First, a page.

The Dizzy Camera On The PLT

by Craig E.
(Newport, OR, USA)

A preflight view

A preflight view

A preflight view
The first real outing at about 150 feet
The video shoot at Nye Beach
The big picture at Nye Beach about half way up.

Last year, I found plans for a "Peter Lynn Box Kite." At first, I discounted it thinking it looked too complex. Still, I kept running across this design in different books until the lure of this strange, equilateral, multifaceted kite got the best of me.

After successfully building and flying a Pearson Roller, I felt confident enough to build a more complex kite. However, I was tied between the Peter Lynn Kite and the Rogallo Corner Kite. Both have advantages and disadvantages.

According to the book, the Corner Kite is much simpler to build but it requires more wind to stay aloft. On the other hand, the Peter Lynn Box Kite or "PLT" for short is a bit more complex but is also better suited for the lighter inland breezes here in Oregon. It only needs about 8 mph to stay up. Anything over 12-15 will most likely break it hence the thicker 5/16" framework. I also wanted something that was capable of carrying a small video camera up to a few hundred feet with ease. This kite fit the bill quite nicely.

Construction was of 5/16" hardwood dowel for the frame and ripstop for the sails. After some experimenting with different lines, I found that heavy gauge fishing line was a good fit for bow lines and the diagonal flying wires that I chose to add to the design.

The sails took one evening to cut, 45 minutes to get them to match, and another three hours to sew them straight (by manually turning my machine) because the tension on my ancient machine got real finicky and jammed every ten stitches on me. Problematic as it was, I still finished it in about 8 hours.

The first time out was a good trip with 10-12 mph winds and some pretty high gusts. It flew good, but had a tendency to lean to the left due to a loose sail. Even so it was very stable at two hundred feet coping with a large wind range as well.

The second time out was at Nye Beach in Newport, Oregon. I wanted to try lofting up a video camera this time out. Winds were at 10 mph from the NE, which was more than enough to keep the kite up with the six-ounce video camera hanging on for dear life. Unfortunately, I didn't think to mount the camera solid to the frame so it was quite dizzying to watch the video after it came back down. I did get a very picturesque video of Nye Beach along with the Yaquina Head Lighthouse.

I thought it was great to see "through the eyes of the kite" for a change. I hope I can get some still shots from the video. After about four minutes, the kite landed rather abruptly breaking a homemade splice joint that I had put together. No worries, I would rather lose a splice than the whole spar, just as long as I bring some extra splices next time.

There was a problem with the lateral balance since I left the camera hanging rather than mounted on the frame. It was a good outing overall... Short, but good to try something new.

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Feb 28, 2012
Great post
by: Tim Parish

Thanks for your very substantial post Craig! The pictures really add some interest too. Took a look at your video - when the spinning stops, each way, the views get pretty good I must say. Using the pause button is a must ;-)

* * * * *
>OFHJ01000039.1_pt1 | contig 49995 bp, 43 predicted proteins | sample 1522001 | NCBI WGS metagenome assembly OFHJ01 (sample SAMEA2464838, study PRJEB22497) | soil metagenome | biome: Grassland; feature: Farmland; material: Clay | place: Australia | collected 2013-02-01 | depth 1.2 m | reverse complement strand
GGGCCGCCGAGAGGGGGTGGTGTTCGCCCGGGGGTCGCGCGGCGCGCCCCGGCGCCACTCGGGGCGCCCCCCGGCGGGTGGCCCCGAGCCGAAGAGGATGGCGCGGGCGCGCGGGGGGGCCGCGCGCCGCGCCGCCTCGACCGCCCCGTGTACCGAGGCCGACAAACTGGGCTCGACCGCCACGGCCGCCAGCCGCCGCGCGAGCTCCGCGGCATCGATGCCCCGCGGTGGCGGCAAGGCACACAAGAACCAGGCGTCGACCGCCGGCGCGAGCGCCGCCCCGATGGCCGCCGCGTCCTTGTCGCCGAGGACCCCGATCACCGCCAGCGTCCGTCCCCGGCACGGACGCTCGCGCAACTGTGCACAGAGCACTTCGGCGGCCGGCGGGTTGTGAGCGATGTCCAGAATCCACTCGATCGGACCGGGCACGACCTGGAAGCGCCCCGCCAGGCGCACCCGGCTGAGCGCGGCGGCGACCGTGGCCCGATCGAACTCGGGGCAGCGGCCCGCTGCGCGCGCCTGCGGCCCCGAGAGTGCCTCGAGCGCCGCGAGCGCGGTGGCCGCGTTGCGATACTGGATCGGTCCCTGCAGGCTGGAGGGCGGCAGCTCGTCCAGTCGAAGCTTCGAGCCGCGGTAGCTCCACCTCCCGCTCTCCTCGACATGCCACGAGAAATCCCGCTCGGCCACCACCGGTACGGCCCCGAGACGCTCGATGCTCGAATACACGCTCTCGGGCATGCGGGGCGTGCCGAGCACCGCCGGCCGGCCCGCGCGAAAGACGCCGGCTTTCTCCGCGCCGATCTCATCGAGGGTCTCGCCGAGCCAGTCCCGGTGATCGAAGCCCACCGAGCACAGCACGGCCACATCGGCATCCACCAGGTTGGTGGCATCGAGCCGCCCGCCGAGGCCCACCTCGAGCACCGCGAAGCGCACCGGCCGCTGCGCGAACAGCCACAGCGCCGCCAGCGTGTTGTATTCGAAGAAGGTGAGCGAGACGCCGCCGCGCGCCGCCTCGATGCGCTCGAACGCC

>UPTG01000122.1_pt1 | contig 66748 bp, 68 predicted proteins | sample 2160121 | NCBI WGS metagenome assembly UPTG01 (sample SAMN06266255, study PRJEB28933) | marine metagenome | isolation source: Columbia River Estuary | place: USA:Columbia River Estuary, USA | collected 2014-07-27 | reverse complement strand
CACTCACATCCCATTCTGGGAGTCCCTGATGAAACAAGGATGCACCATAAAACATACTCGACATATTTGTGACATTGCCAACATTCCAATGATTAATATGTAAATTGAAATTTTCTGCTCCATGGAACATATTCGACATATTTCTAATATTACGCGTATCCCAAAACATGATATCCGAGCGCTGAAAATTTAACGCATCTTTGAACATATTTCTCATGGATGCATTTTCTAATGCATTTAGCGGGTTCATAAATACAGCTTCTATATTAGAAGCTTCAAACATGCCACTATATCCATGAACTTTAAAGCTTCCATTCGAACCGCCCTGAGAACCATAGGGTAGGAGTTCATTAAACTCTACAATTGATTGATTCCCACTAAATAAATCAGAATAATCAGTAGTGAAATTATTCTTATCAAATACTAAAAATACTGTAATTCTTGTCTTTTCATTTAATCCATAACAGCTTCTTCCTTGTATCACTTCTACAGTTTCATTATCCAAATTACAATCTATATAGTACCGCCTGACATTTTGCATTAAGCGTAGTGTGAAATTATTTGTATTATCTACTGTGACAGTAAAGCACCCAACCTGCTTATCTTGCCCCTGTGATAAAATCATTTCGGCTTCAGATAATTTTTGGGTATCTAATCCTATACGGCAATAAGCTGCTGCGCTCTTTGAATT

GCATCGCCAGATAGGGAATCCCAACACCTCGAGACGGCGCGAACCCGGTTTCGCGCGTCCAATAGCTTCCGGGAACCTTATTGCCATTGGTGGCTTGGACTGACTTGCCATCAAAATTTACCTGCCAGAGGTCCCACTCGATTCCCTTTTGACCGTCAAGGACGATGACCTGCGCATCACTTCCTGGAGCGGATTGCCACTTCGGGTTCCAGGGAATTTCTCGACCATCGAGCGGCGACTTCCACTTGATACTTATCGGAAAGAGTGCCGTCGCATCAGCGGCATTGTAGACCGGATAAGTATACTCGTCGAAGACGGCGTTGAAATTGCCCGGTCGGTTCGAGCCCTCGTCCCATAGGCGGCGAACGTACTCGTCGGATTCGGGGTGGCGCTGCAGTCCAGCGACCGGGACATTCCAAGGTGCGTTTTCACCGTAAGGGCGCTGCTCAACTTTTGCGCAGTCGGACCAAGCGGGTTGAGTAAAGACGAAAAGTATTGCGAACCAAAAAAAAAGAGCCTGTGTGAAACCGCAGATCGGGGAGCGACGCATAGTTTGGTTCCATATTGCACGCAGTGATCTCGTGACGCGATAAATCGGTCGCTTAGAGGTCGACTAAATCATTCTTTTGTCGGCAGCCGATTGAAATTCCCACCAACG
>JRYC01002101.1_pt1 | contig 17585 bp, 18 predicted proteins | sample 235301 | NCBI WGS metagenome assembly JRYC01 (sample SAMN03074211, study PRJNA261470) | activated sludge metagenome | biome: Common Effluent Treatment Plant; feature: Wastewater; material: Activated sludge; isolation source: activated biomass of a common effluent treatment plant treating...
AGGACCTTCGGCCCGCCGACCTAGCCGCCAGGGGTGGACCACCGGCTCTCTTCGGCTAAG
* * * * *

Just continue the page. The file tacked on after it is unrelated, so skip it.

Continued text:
Hope you get some really great footage when the mounting issues are sorted out...

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What's New!

  1. Flight Report:
    Sea-sick Barn Door Kite

    Jul 28, 14 05:06 AM

    This was an experiment with mounting a camera directly onto the kite. With winds gusting to over 30kph up high, the Fresh Wind Barn Door kite was selected...

    In a word, it was tricky. I mounted the camera as close as possible to the center of gravity of the kite, but it still ended up quite a few cm closer to the trailing edge than I would have liked. It was only practical to mount he camera - on its bendy tripod (!) - near the diagonal spars crossing point. Electrical tape secured 2 short tripod legs to the diagonal spars, holding the camera upright with the kite sitting on its trailing edge.

    It was a struggle to get enough lift to gain much height, and the kite swung dangerously from side to side. Might try the drogues next time! I did my best to urge the kite higher in mid-swing.

    Eventually, for a few seconds, the kite got to around 100 feet on almost 200 feet of 200 pound Dacron.

    A video clip will of course be forthcoming on Facebook. And only seasoned kite fliers will bother watching it all the whole way through, possibly wrestling with sea-sickness all the while. Hence the title of this post. Still, it was an interesting, if slightly nerve-wracking, outing! At shoulder level, the breeze measured around 9kph gusting to 18.5kph. Some low cloud over the hills was absolutely tearing along, perhaps up around 40kph.

    Huge Homemade Kites And Aerial Photography: This is often the topic for posts which appear here. New things are always being tried so sign up for my newsletter to stay right up to date with the latest developments!

    Read More

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For now, please view this site on a Desktop or Laptop computer to see the videos. And there's plenty of them!



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